California: Microsoft employees are demanding their employer cancel a contract with the Army that would “help people kill.” The product in question is HaloLens, an augmented-reality headset that appears to turn war into a game. According to The Washington Post: “Writing to chief executive Satya Nadella, more than 50 workers said the devices would be “turning warfare into a simulated ‘video game.’” They also urged Microsoft, which won the $480 million contract in November, to “cease developing any and all weapons technologies” for the government. “As employees and shareholders we do not want to become war profiteers,” the letter concluded. “To that end, we believe that Microsoft must stop in its activities to empower the U.S. Army’s ability to cause harm and violence.”

Florida: An 11-year-old boy was charged with creating a disturbance and suspended for three days after he wouldn’t stand for the Pledge of Allegiance at Lawton Chiles Middle Academy in Lakeland, usatoday.com reports. The sixth-grader was asked by a substitute teacher to stand and he refused, telling her the flag is racist and the National Anthem offensive to black people. “The teacher asked the student why not go to another place to live if it was ‘so bad here.’ She said he answered, ‘They brought me here.’” He was arrested by a school resource officer for failure to follow commands and leave the classroom, for calling school leaders racist and for being disruptive. A school district spokeswoman said pupils aren’t required to participate in the Pledge of Allegiance. “The student’s attorney, Roderick Ford with the Cochran Law Firm in Tampa, questioned the motives of all involved, pointing out the black students are subjected to punishment far more often than white or Hispanic students. ‘This country has a history of disciplining African-American children at a higher rate,’” theledger.com reports. In Florida, state Department of Education data shows higher suspensions of black students.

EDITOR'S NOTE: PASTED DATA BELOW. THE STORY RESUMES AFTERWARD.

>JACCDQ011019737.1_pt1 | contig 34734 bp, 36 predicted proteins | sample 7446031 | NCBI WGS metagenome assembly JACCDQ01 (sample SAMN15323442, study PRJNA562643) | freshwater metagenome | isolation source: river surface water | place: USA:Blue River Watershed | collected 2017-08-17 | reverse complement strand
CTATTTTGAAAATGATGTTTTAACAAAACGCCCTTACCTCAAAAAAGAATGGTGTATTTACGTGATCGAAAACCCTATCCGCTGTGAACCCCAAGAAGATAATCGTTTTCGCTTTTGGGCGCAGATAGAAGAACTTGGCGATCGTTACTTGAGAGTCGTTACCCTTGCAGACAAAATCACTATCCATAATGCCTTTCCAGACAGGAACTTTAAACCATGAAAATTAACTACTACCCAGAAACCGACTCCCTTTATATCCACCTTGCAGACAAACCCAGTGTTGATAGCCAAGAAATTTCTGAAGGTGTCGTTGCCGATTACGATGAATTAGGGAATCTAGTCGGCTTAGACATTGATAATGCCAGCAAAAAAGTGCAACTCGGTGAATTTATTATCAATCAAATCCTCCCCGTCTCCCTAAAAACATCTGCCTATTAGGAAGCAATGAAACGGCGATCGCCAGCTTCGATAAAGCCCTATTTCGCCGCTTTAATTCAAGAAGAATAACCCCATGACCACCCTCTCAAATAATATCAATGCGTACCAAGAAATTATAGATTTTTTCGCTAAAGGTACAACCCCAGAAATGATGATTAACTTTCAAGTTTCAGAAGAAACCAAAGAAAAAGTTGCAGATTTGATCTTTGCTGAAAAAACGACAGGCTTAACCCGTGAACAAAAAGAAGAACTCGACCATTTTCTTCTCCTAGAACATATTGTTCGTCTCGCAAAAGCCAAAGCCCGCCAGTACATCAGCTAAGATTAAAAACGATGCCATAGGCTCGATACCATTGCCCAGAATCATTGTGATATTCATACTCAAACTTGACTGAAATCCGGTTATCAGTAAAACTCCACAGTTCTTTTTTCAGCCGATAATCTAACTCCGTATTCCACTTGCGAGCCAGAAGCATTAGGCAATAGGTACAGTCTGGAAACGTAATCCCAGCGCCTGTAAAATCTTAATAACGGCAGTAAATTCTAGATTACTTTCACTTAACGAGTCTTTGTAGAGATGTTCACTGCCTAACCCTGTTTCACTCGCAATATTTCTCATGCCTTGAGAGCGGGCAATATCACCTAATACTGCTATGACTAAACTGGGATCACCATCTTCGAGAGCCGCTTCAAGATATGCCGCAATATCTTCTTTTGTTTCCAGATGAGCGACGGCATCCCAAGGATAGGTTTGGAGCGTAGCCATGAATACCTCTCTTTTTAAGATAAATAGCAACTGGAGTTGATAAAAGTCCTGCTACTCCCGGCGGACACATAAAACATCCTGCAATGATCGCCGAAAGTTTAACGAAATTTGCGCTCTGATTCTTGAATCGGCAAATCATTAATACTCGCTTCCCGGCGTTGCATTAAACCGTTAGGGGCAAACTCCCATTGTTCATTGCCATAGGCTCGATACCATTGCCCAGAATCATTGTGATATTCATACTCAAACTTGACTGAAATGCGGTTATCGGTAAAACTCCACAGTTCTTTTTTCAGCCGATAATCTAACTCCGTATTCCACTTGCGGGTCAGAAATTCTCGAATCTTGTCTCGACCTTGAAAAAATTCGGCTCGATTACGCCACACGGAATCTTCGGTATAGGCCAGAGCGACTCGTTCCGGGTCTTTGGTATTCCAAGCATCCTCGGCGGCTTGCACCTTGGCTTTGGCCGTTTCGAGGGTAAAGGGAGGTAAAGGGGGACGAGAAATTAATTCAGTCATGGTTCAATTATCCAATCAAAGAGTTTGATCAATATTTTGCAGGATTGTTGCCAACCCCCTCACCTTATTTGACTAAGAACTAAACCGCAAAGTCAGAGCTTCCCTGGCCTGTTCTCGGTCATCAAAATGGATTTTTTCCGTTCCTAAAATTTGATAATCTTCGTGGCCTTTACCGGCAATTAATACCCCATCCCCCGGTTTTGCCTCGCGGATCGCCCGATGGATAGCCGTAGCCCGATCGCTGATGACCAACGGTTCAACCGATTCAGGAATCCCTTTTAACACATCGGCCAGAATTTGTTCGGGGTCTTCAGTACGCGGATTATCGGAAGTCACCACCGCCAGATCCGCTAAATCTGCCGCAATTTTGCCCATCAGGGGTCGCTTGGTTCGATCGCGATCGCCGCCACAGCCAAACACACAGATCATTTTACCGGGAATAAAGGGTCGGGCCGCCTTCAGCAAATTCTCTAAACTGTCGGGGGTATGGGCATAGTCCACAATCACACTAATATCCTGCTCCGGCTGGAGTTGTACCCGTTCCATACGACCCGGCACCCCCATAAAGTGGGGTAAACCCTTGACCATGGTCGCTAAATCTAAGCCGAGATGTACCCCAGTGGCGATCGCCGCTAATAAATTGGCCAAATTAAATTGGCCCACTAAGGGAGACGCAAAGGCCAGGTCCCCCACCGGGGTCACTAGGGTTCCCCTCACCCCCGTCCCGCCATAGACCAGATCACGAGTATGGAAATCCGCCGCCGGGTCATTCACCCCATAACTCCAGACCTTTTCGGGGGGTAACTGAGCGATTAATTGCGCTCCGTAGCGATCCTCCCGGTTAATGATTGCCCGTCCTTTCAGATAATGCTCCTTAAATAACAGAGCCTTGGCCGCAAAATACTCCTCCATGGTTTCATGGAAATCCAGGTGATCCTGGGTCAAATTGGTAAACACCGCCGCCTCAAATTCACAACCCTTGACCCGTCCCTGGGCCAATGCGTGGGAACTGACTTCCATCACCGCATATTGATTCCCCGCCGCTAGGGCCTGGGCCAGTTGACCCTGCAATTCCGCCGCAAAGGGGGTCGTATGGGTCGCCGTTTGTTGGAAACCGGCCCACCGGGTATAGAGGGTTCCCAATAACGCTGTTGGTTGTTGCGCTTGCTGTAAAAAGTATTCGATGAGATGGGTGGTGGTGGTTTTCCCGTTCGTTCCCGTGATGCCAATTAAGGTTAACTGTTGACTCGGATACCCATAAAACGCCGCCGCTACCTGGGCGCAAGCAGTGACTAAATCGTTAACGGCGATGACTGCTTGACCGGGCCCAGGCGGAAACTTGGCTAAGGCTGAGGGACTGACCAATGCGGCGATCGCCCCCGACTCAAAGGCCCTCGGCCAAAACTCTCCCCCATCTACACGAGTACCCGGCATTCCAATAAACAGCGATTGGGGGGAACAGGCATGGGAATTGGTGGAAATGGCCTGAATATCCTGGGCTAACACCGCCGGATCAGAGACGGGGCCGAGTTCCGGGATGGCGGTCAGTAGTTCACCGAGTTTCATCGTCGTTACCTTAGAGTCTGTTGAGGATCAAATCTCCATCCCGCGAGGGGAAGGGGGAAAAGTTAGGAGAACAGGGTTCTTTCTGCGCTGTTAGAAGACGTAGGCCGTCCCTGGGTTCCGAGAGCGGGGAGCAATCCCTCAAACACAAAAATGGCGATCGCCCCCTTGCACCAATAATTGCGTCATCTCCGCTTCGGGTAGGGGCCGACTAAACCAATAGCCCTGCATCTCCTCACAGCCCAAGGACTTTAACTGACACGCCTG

Florida: As prosecutors face shrinking budgets, defendants are being asked to pay higher fees in plea agreements, hurting poor people the most, according to an investigative story in the February 2, 2019, Palm Beach Post. One woman, Sarah McKee, who faced drug and prostitution charges, was told in court in August 2019 that “she could take a plea deal and sentence for the 57 days she had spent in jail since her June arrest on drug and prostitution charges. But that was only if she paid double the $100 standard court fees for prostitution. Otherwise, no deal.” In this case, Palm Beach Circuit Judge John Kastrenakes’ gave a firm no, referring “to such a deal as ‘pay to play’ and promised to sentence McKee to time served without the extra cost. ‘There’s something wrong with linking an otherwise reasonable plea offer to money,’ Kastrenakes told prosecutors, adding: ‘Think about it. If the people of this community knew that you were giving a defendant less time than they deserve so that you can get an extra 100 bucks, there’d be an uproar.’” State Attorney Dave Aronberg doesn’t see it that way, telling the Post: “Our fees have always been the bare minimum allowed, but the legislature’s lack of funding is forcing us to raise them.” Other counties in the state also have raised fees but in Palm Beach County they have met resistance by judges and public defenders. Public Defender Carey Haughwout told the Post that public defenders also are having to do more with less.